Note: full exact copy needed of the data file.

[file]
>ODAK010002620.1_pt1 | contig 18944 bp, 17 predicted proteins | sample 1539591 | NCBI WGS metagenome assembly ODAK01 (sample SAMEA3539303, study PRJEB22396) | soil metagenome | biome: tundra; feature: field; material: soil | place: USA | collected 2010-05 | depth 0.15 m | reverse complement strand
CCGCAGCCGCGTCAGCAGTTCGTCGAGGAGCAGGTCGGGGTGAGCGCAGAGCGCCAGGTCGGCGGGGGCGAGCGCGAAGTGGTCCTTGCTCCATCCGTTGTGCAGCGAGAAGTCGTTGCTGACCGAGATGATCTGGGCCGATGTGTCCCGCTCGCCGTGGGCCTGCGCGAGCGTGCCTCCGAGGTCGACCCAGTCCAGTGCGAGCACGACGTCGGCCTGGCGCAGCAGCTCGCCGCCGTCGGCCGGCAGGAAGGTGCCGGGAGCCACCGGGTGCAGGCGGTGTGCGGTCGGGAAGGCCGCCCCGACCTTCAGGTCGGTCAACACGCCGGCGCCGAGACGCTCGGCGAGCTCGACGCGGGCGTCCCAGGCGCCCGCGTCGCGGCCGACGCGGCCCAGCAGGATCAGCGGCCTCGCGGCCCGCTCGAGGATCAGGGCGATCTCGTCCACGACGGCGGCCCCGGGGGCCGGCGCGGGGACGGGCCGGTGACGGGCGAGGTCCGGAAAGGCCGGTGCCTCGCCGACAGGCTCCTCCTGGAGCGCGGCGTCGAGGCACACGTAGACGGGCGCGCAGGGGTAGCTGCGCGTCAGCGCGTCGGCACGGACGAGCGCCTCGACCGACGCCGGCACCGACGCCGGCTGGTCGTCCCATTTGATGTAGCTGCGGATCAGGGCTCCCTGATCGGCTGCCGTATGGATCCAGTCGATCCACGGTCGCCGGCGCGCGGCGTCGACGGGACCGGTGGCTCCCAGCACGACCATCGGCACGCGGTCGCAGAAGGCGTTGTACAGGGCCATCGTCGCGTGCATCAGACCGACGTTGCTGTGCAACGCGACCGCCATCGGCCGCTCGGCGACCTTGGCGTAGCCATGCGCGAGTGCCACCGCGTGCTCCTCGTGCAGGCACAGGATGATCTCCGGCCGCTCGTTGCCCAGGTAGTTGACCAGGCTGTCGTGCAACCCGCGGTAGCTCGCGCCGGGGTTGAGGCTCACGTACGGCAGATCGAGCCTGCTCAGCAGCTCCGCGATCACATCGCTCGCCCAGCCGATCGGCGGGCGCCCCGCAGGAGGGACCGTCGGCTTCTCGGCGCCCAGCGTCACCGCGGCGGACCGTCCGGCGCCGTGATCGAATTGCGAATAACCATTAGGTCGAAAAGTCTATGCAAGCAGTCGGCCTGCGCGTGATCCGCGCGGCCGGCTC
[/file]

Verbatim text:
>ODAK010002620.1_pt1 | contig 18944 bp, 17 predicted proteins | sample 1539591 | NCBI WGS metagenome assembly ODAK01 (sample SAMEA3539303, study PRJEB22396) | soil metagenome | biome: tundra; feature: field; material: soil | place: USA | collected 2010-05 | depth 0.15 m | reverse complement strand
CCGCAGCCGCGTCAGCAGTTCGTCGAGGAGCAGGTCGGGGTGAGCGCAGAGCGCCAGGTCGGCGGGGGCGAGCGCGAAGTGGTCCTTGCTCCATCCGTTGTGCAGCGAGAAGTCGTTGCTGACCGAGATGATCTGGGCCGATGTGTCCCGCTCGCCGTGGGCCTGCGCGAGCGTGCCTCCGAGGTCGACCCAGTCCAGTGCGAGCACGACGTCGGCCTGGCGCAGCAGCTCGCCGCCGTCGGCCGGCAGGAAGGTGCCGGGAGCCACCGGGTGCAGGCGGTGTGCGGTCGGGAAGGCCGCCCCGACCTTCAGGTCGGTCAACACGCCGGCGCCGAGACGCTCGGCGAGCTCGACGCGGGCGTCCCAGGCGCCCGCGTCGCGGCCGACGCGGCCCAGCAGGATCAGCGGCCTCGCGGCCCGCTCGAGGATCAGGGCGATCTCGTCCACGACGGCGGCCCCGGGGGCCGGCGCGGGGACGGGCCGGTGACGGGCGAGGTCCGGAAAGGCCGGTGCCTCGCCGACAGGCTCCTCCTGGAGCGCGGCGTCGAGGCACACGTAGACGGGCGCGCAGGGGTAGCTGCGCGTCAGCGCGTCGGCACGGACGAGCGCCTCGACCGACGCCGGCACCGACGCCGGCTGGTCGTCCCATTTGATGTAGCTGCGGATCAGGGCTCCCTGATCGGCTGCCGTATGGATCCAGTCGATCCACGGTCGCCGGCGCGCGGCGTCGACGGGACCGGTGGCTCCCAGCACGACCATCGGCACGCGGTCGCAGAAGGCGTTGTACAGGGCCATCGTCGCGTGCATCAGACCGACGTTGCTGTGCAACGCGACCGCCATCGGCCGCTCGGCGACCTTGGCGTAGCCATGCGCGAGTGCCACCGCGTGCTCCTCGTGCAGGCACAGGATGATCTCCGGCCGCTCGTTGCCCAGGTAGTTGACCAGGCTGTCGTGCAACCCGCGGTAGCTCGCGCCGGGGTTGAGGCTCACGTACGGCAGATCGAGCCTGCTCAGCAGCTCCGCGATCACATCGCTCGCCCAGCCGATCGGCGGGCGCCCCGCAGGAGGGACCGTCGGCTTCTCGGCGCCCAGCGTCACCGCGGCGGACCGTCCGGCGCCGTGATCGAATTGCGAATAACCATTAGGTCGAAAAGTCTATGCAAGCAGTCGGCCTGCGCGTGATCCGCGCGGCCGGCTC